Women make up half of my staff at SoapBoxSample. I didn’t hire them because they are women. I wasn’t thinking about how to improve diversity when I promoted them. I was only thinking of their qualifications and the work they had done. I think that women are more than capable of succeeding in business and to act as if we need extra support does us all a grave disservice, men and women alike.

“It is literally true that you can succeed best and quickest by helping others to succeed.” – Napoleon Hill

IMHO, the best way to fuel change, is to change one’s self – others will follow. Some of the old adages are the most powerful. Lead by example. Never give up. So break that ceiling. I do not care if you are male, female, old, young, fat, skinny, gay, straight, Republican or Democrat. If you want something, if you believe in something, go after it.

“Live authentically.”— Jacqueline Rosales

*See Antonella’s Fruitocracy Commercial (She’s the one in the pink jacket standing in the snow at 00:11).


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Bizarre Client Requests

By | Have Fun | 8 Comments

If you have been in the Market Research Industry for any length of time, you have likely seen, or at the very least heard of, some pretty insane client requests. The insane part may be that they are actually serious requests. Like totally serious.
I sometimes wonder if they REALLY think we can help them (or in some cases even read what they are sending). I’ve seen people get frustrated, even mad at these requests and banter on. No need. You’d be surprised at how we have actually helped to achieve some of these crazy requests. At the end of the day, as researchers, we must Have Fun (a SoapBox Telltale Ten).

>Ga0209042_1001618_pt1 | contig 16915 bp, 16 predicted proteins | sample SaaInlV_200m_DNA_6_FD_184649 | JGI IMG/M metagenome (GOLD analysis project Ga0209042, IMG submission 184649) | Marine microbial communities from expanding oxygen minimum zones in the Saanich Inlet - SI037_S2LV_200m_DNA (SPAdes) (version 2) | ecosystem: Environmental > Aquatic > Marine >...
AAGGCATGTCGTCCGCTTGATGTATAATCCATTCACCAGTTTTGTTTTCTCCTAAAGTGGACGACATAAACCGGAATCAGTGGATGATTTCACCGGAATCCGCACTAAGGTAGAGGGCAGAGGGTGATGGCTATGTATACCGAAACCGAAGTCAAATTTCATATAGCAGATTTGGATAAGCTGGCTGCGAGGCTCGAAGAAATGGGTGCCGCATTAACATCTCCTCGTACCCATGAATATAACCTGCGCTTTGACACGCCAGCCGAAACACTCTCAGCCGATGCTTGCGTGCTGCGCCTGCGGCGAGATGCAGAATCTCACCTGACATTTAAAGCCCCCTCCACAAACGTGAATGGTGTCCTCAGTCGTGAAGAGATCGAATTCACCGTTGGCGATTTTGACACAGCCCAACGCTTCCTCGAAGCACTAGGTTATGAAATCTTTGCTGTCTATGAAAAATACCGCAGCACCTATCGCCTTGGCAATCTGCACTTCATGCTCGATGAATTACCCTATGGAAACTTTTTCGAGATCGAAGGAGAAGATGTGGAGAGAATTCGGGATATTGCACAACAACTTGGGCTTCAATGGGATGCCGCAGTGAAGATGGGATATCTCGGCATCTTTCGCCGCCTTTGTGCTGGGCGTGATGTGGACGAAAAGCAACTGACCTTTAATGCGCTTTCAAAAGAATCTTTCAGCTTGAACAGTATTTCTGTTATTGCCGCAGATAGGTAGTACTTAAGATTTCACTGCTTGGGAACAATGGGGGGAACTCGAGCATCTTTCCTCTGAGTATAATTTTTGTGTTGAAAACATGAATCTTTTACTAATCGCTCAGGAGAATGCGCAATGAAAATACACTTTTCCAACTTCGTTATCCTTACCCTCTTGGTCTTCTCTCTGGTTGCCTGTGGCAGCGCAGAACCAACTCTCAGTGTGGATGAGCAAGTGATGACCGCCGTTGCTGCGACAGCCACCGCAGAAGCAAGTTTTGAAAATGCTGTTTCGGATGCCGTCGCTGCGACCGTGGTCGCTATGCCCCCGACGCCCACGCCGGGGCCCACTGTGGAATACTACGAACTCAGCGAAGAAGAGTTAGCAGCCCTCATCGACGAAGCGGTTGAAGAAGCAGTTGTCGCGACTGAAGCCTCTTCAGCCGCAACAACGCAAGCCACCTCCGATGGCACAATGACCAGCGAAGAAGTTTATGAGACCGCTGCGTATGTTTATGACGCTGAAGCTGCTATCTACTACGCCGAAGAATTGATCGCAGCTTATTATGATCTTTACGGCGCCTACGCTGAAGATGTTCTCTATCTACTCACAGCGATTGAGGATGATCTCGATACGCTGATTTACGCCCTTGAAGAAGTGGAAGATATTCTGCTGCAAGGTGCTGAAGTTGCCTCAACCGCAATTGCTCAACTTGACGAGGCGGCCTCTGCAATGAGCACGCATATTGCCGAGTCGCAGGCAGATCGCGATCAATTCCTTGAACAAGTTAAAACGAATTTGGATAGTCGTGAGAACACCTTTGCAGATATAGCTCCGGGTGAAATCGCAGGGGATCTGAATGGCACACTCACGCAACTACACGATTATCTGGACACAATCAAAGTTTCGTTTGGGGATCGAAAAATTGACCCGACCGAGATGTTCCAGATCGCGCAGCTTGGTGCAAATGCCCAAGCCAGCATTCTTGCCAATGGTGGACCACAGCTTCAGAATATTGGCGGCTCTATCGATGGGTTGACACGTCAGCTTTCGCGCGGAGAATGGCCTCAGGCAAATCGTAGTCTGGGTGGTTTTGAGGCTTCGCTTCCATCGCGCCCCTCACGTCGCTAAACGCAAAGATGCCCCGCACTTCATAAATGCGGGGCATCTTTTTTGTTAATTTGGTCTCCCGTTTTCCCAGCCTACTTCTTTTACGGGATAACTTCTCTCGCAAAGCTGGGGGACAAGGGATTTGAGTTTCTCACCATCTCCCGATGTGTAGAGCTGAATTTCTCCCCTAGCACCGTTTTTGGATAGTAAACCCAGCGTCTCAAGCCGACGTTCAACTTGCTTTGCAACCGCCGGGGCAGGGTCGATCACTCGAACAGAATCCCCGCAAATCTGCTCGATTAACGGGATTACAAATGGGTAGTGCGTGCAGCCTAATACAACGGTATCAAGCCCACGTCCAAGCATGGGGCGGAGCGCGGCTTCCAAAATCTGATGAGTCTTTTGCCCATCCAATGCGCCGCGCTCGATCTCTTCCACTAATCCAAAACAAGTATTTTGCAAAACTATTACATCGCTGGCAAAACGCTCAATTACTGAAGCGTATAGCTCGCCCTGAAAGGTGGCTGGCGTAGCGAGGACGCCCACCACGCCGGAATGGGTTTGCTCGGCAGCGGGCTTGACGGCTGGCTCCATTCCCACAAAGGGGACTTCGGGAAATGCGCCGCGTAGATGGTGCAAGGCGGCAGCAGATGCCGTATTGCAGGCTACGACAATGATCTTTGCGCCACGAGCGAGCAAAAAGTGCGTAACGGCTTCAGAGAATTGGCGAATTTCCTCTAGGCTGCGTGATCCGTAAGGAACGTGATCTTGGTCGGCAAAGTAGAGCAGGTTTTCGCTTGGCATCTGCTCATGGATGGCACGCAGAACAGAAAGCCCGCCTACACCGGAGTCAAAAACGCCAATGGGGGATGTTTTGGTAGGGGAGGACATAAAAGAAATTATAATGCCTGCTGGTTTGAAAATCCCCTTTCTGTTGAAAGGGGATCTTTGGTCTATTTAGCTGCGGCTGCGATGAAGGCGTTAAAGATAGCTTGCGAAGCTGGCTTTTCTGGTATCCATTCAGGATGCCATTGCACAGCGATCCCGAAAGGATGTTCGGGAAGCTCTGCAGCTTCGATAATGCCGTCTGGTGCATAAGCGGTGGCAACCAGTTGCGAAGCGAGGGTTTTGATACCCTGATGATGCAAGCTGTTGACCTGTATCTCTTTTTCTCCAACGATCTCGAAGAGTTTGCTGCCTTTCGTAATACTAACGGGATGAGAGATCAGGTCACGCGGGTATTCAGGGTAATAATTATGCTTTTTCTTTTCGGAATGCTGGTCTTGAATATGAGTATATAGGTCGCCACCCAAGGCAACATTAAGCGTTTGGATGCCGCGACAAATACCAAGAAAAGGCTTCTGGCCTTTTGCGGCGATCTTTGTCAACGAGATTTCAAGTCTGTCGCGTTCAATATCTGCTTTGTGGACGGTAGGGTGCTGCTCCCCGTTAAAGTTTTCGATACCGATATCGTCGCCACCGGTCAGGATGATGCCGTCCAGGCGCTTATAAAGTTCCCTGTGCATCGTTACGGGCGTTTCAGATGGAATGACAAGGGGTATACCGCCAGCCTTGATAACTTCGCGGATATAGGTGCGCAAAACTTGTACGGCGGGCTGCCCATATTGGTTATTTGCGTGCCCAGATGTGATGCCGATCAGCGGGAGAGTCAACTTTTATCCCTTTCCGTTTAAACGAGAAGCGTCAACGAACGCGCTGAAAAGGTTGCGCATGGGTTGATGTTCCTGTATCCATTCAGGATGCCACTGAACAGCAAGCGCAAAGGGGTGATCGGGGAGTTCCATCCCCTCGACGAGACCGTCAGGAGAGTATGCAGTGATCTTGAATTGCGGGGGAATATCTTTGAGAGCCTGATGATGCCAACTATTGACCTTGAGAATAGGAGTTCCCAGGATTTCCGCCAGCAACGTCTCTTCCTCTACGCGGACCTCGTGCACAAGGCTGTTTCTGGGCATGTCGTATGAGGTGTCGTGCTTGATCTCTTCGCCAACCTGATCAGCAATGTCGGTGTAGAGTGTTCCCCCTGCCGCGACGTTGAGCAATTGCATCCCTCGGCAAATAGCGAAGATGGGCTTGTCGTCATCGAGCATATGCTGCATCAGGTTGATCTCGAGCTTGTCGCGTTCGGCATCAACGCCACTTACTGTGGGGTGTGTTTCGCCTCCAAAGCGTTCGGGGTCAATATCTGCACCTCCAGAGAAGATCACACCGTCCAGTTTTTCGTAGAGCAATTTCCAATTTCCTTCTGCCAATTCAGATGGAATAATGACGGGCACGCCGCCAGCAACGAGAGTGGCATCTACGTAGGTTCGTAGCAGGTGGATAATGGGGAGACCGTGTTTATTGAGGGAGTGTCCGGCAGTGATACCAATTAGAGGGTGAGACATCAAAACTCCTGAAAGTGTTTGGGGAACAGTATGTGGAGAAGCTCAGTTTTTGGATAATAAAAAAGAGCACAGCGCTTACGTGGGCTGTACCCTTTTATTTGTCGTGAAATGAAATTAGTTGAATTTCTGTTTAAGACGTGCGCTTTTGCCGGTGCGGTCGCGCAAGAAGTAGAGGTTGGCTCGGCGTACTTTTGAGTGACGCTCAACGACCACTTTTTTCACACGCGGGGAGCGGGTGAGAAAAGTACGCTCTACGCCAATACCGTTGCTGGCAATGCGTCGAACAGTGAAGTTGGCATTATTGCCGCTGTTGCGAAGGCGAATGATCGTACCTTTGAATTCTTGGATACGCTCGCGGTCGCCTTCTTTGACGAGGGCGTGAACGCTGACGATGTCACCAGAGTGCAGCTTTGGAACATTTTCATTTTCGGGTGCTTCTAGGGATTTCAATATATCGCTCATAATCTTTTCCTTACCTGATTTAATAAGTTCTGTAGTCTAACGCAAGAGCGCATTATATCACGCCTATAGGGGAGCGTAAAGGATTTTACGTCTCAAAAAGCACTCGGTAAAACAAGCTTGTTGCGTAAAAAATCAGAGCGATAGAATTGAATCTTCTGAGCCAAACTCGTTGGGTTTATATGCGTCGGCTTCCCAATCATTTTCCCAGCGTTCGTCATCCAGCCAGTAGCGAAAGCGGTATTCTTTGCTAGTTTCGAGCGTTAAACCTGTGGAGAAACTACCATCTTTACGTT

As part of my emcee gig at SampleCon, I presented a list Top Ten Most Bizarre Client Requests. We got a lot of chuckles from attendees so seemed worth sharing with a larger audience. Enjoy.
PS – It’s good to lighten up every once in a while. Embrace the absurdity and have a little fun.
What is your favorite, most bizarre, or most ridiculous client request? Tweet it to me @jax_rosales, and tag #iloveclients or #telltaletuesday
Top 10 Bizarre Client Requests
10. We need to survey people who drive away from gas stations with the hose still attached to their gas tank.
9. Target: Librarians…in Nebraska
8. Topic: Determine respondent’s willingness to store medical information… in an implant inserted under the skin.
7. Let’s not offer English and anyone who takes the survey can be considered unacculturated.
6. 10% Incidence Rate…after targeting for Muscular Dystrophy.
5. Don’t Hassle “The Hoff,” n500 = Do not know who David Hasselhoff is, n500 = Know The Hoff but are not fans, n500 = Fans of The Hoff
4. Topic: Clothing Stains…on armpits.
3. Target: Mexican Shrimp Farmers
2. Target: Those who suffer from ADD or ADHD, Survey Length: 55 minutes
1. Is your panel validated against the U.S. Terrorist Watch List?